Turkish Journal of Medical Sciences




Background/aim: This study aimed to investigate the effect of clinical and pathological indicators at the time of the diagnosis on overall survival in patients recently diagnosed with non-small cell lung cancer. Materials and methods: The study population consisted of patients who were diagnosed at the Faculty of Medicine at Isparta Süleyman Demirel University Hospital between January 1, 2010 and December 31, 2017 and presented to the medical oncology outpatient clinic. Results: A total of 518 patients were evaluated, including 260 patients with squamous cell carcinoma, 207 patients with adenocarcinoma, 50 patients with non-small cell lung cancer-not otherwise specified, and 1 patient with large cell carcinoma. The average life expectancy was found to be 11.50 ± 1.40 months in patients with squamous cell carcinoma, 12.60 ± 1.59 months in patients with adenocarcinoma, and 8.70 ± 1.87 months in the other patients. The estimated 5-year relative survival rate for non-small cell lung cancer was 8% (7% for men and 18% for women). In the multivariate analysis, sex being male (HR, 2.41; P < 0.001), a performance status >2 (HR, 1.70; P < 0.001), the stage of cancer (HR, 1.37; P = 0.045), the presence of bone or liver metastasis (HR, 1.44, P = 0.009, HR, 1.57; P = 0.016, respectively), and the patient not having received radiotherapy (HR, 3.25; P < 0.001) or chemotherapy (HR, 1.85; P = 0.001) were defined as statistically significant predictive factors that reduced the overall survival. Conclusions: In this study, sex, stage, performance status, the presence of liver or bone metastases, and treatment had an effect on overall survival.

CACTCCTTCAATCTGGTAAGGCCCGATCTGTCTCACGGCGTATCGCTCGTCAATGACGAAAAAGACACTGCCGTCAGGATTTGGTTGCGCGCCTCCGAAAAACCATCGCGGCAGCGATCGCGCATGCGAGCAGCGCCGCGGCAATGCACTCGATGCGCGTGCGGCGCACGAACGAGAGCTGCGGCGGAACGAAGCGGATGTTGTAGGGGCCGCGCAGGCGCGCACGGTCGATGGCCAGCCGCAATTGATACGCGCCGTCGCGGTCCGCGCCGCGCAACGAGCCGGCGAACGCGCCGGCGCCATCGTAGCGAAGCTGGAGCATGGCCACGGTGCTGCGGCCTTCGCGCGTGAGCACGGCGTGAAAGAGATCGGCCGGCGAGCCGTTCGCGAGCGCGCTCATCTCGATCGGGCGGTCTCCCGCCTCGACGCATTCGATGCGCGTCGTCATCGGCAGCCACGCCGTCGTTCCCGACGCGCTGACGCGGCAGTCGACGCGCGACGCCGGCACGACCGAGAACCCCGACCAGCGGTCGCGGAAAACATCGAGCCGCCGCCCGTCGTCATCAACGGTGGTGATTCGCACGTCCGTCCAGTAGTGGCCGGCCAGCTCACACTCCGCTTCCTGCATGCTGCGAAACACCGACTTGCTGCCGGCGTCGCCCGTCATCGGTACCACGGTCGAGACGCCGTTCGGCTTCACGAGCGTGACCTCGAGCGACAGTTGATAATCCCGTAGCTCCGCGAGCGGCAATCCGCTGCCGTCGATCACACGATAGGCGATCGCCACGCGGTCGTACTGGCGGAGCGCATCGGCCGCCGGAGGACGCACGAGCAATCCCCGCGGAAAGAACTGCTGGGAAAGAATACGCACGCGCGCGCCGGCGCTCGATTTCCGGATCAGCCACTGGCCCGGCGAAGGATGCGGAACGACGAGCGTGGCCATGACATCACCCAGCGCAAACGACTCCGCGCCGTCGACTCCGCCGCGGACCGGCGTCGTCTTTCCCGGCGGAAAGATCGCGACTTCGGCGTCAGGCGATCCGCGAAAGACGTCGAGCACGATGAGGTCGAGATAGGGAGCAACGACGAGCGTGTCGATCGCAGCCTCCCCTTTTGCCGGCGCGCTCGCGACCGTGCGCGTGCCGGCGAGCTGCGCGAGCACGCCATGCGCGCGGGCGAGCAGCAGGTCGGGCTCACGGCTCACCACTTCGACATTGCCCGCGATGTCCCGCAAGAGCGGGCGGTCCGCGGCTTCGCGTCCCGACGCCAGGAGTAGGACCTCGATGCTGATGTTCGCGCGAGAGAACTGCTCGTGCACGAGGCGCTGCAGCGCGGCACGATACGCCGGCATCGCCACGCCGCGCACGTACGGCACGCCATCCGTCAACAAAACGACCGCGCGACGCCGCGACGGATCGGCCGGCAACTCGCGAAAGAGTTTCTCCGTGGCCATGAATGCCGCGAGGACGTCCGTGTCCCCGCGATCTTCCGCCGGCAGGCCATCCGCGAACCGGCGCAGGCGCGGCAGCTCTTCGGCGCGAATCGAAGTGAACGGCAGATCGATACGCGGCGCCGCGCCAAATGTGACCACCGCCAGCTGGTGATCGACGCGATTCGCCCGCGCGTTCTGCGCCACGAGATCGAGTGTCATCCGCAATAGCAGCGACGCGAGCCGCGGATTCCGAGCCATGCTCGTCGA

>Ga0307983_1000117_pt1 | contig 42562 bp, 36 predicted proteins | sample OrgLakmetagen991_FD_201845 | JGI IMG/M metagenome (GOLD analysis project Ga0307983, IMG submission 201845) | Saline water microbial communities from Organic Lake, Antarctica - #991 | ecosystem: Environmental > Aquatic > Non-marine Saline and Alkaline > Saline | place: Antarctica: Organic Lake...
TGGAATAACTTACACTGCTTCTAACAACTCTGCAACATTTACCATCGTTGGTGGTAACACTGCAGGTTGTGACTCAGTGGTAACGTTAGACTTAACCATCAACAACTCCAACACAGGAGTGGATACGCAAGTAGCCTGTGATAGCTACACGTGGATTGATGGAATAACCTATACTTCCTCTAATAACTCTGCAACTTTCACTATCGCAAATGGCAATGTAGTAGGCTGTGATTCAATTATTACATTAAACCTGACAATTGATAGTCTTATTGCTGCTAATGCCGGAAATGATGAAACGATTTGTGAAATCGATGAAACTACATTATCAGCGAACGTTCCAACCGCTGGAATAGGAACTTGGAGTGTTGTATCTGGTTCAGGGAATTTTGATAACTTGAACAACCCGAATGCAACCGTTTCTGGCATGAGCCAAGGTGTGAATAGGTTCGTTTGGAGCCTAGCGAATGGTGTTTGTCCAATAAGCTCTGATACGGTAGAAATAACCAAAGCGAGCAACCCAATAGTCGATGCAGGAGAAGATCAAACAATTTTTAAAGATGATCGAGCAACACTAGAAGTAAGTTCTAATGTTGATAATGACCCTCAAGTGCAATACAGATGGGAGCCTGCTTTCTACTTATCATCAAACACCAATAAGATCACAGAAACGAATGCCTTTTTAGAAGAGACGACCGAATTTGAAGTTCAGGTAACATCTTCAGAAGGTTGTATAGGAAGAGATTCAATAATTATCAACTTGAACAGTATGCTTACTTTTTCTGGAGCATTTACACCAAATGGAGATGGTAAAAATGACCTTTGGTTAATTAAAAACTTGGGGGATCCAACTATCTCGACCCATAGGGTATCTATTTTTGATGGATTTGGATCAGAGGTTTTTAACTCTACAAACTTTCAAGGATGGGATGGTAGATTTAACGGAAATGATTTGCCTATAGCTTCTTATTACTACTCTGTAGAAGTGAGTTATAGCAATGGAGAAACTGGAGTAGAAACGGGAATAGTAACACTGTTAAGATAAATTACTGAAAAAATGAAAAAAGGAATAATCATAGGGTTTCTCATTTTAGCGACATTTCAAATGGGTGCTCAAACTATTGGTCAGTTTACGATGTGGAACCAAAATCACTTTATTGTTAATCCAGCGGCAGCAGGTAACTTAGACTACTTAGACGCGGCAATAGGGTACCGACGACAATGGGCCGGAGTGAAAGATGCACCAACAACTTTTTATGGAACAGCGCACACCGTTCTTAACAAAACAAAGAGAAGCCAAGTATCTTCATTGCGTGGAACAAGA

Non-small cell lung cancer, survival, factors affecting survival

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